Jesus and the apostles probably used the Septuagent and many scholars will produce quotes from those books in the New Testament. I’m not convinced as a lot of the quotes could come from any non-biblical source. But Michael is right. This is a tangled mess and up for dispute depending on which side of the fence you camp on. As for me, I accept the name deutero-canonicals over the apocrypha, but similar to the Orthodox, not as important or as reliable as what we have in the Protestant Bible. Sorry Michael, I haven’t learned to be succinct. Good resources are Matthew Gallatin, an Orthodox scholar, Thomas Hopko, an Orthodox priest and scholar, as well as others you can listen to and find further links at http://ancientfaith.com/.
    Rich

  16. William Sutton says

    The Book of Enoch is quoted verbatim in Jude… So at the very least, I thought that it is worth reading to have an understanding of what the writer was referencing.
    My own thinking was that I would get a better understanding of writings that Jude takes for granted that I am familiar with…
    When reading it (Enoch), I was presented a much more fleshed-out account of the pre-flood earth, the fall of the angels, etc….
    But what makes Jude “canon” and Enoch pseudepigraha?

  17. Friendly reminder: Please address the subject of the post.

  18. Radagast says

    The Septuagint, which was widely circulated during the time of Jesus and Paul contained the old testament books that were later removed by the reformers. It is interesting to note that the scrolls found at Quarum had some of these writings among the old testmant scrolls as well.

    The council of Jamnia (or at least the time period of around 90 AD) sought to create a Hebrew Canon partly to remove those writings that they felt had hellenistic influences. Those writings included those written in greek which would have included Paul’s writings and the Gospels.

    Certainly the four Gospels and Paul’s Letters were accepted from the beginning but other new testament books took some time to be accepted and some moved in and out of the list. The Shepherd of Hermas was one such book. It is interesting to know that it took a long time for John’s Revelations to be fully accepted. So – yes the canon took a while to develop and wasn’t fully closed by Catholics until the Council of Trent. Interesting to note that the Orthodox never officially closed the Canon. I believe the Book of Enoch is accepted as inspired by the Ethiopian Church.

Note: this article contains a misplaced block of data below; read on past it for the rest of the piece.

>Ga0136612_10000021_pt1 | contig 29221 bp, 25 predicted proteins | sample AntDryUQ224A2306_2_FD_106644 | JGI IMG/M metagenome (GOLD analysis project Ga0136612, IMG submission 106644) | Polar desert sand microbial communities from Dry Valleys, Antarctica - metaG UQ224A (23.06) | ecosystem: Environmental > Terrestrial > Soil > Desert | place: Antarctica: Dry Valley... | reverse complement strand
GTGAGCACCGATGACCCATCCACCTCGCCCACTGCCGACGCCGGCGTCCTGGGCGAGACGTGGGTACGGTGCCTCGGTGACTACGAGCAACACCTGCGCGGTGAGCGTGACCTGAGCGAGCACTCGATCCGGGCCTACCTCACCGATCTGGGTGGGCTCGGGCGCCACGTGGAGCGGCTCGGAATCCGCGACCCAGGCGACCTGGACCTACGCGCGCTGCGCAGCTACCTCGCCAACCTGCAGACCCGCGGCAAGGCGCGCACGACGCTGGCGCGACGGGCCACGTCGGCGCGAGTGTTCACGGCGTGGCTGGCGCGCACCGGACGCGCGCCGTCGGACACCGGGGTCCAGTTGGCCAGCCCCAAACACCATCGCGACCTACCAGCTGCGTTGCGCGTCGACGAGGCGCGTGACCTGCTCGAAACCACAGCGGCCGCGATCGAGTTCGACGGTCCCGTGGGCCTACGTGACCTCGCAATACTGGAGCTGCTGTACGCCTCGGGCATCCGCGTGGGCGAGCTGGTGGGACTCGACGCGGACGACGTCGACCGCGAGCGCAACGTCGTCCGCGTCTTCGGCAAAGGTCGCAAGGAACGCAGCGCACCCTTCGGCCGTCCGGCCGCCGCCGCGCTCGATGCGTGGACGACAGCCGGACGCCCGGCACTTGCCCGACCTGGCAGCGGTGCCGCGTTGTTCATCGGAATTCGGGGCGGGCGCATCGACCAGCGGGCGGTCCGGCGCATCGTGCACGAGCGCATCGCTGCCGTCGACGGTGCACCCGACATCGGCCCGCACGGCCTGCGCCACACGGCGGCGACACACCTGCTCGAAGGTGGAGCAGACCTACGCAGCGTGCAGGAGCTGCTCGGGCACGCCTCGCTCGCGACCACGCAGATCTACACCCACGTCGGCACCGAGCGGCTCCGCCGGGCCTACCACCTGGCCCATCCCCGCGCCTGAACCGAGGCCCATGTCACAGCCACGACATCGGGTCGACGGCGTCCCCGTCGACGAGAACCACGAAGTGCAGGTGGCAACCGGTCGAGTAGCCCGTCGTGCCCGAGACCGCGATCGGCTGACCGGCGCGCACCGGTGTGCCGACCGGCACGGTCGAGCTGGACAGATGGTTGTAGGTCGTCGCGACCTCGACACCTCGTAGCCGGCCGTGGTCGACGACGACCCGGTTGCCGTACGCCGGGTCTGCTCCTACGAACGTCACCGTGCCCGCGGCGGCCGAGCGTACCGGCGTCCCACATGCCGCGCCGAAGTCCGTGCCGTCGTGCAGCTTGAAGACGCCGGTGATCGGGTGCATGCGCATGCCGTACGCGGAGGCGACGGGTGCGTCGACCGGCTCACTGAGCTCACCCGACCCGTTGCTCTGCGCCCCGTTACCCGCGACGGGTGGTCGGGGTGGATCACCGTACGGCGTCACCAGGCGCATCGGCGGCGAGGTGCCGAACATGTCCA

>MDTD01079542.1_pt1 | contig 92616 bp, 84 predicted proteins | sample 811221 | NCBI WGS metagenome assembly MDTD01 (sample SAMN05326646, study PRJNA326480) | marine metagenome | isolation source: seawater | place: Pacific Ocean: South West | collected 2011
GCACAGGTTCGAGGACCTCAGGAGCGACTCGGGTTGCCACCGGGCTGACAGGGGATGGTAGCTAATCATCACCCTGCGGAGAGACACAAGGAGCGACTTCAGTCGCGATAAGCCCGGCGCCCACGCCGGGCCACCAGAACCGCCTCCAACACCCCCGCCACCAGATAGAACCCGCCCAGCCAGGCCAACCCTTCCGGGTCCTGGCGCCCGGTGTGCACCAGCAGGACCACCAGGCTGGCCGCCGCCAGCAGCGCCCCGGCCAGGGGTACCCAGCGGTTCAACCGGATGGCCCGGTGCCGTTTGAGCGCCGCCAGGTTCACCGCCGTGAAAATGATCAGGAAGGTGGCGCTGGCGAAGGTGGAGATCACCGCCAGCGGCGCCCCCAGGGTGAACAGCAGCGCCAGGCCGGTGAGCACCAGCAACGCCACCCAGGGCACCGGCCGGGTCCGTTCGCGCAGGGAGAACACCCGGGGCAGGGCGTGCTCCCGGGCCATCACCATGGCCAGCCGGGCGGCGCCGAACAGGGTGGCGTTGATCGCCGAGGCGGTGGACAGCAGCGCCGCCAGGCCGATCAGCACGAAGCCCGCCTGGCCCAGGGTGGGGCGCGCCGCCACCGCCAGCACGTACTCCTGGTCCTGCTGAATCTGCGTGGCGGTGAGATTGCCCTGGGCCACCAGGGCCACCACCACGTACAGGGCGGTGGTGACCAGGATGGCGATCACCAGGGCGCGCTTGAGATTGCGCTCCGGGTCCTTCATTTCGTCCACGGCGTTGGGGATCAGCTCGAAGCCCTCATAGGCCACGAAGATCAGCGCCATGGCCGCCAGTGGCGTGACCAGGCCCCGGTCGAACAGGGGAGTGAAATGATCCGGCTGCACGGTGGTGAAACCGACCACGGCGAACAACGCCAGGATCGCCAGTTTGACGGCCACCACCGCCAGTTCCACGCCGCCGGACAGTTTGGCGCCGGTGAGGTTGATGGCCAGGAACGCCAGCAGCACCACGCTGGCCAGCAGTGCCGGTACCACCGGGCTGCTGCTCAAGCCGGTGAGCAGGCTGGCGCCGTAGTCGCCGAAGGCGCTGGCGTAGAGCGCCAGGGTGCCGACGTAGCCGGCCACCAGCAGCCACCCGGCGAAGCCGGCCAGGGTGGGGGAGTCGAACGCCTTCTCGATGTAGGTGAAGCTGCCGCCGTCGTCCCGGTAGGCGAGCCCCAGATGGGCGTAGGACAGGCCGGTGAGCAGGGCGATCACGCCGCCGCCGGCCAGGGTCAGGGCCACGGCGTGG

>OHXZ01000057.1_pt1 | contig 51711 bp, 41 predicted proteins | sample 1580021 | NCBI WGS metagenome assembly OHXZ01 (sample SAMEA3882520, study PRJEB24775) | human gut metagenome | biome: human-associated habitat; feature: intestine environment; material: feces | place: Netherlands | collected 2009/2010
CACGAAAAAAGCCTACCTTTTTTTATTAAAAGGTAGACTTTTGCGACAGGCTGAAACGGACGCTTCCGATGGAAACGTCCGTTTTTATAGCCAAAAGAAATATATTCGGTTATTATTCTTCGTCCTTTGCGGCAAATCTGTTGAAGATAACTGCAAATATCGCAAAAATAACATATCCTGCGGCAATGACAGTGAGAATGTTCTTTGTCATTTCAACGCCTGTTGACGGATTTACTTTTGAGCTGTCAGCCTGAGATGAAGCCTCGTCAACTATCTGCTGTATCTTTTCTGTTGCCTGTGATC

The whole Catholics are not Christian and don’t believe in Jesus thing smacks of some huge ignorance in Christian history. I won’t even bother to discuss this with anyone who hasn’t made any effort to understand Jewish and Christian history because it becomes a discussion of feelings intead.

    My two cents…

  19. Radagast: The idea of a “council” to create a Hebrew canon is one with considerable scholarly controversy. I think we can be much more confident in a broad sense of “scripture” than we can in a restricted sense of “canon.”

    Many scholars don’t believe Jamnia is historical, but is shorthand for a movement.

  20. Mark Nikirk says

    As a reference. The third episode of the Hermeneutics and Bibliology class of the Theology Program provides a great overview of the bible and how we see its place in church authority. Its available via iTunes.

  21. sue kephart says

    My understanding is the deuterocanonical were never canonized in the Jewish canon. Although they were certainly read as part of the Book. That is why they were removed by the Protestant reformers. I also have been told the RC and Orthodox Churches do not give them the same weight as other Scripture.

    Some Protestant Churches have begun using them. Mine included.

    Many books that had some popularity and validity were not included in the canon. I can think of the Gospel of St. Bartholomew off the top of my head.

    I believe those Churchmen who choose the canon books were trying to be as open to the Holy Spirit as possible.

  22. Radagast says

    The deuterocanonicals are given the same weight in the Catholic Church since Trent.

    I find it interesting when I hear that the Trinity and other concepts were always in scripture for all to see. At one time the number of Bishops that believed in the Trinity as opposed to Arian thought could be counted on one hand. There was much blood, sweat and tears in building the foundation of what we believe today, yet so many take it for granted. If it was always there for all to see then there would not have been such great debates in concepts like the Trinity, the Incarnation etc. To believe otherwise means that someone has never done their homework.

  23. I find it interesting that the book of Revelation, while finally accepted by the Orthodox, is never used in the liturgy of worship.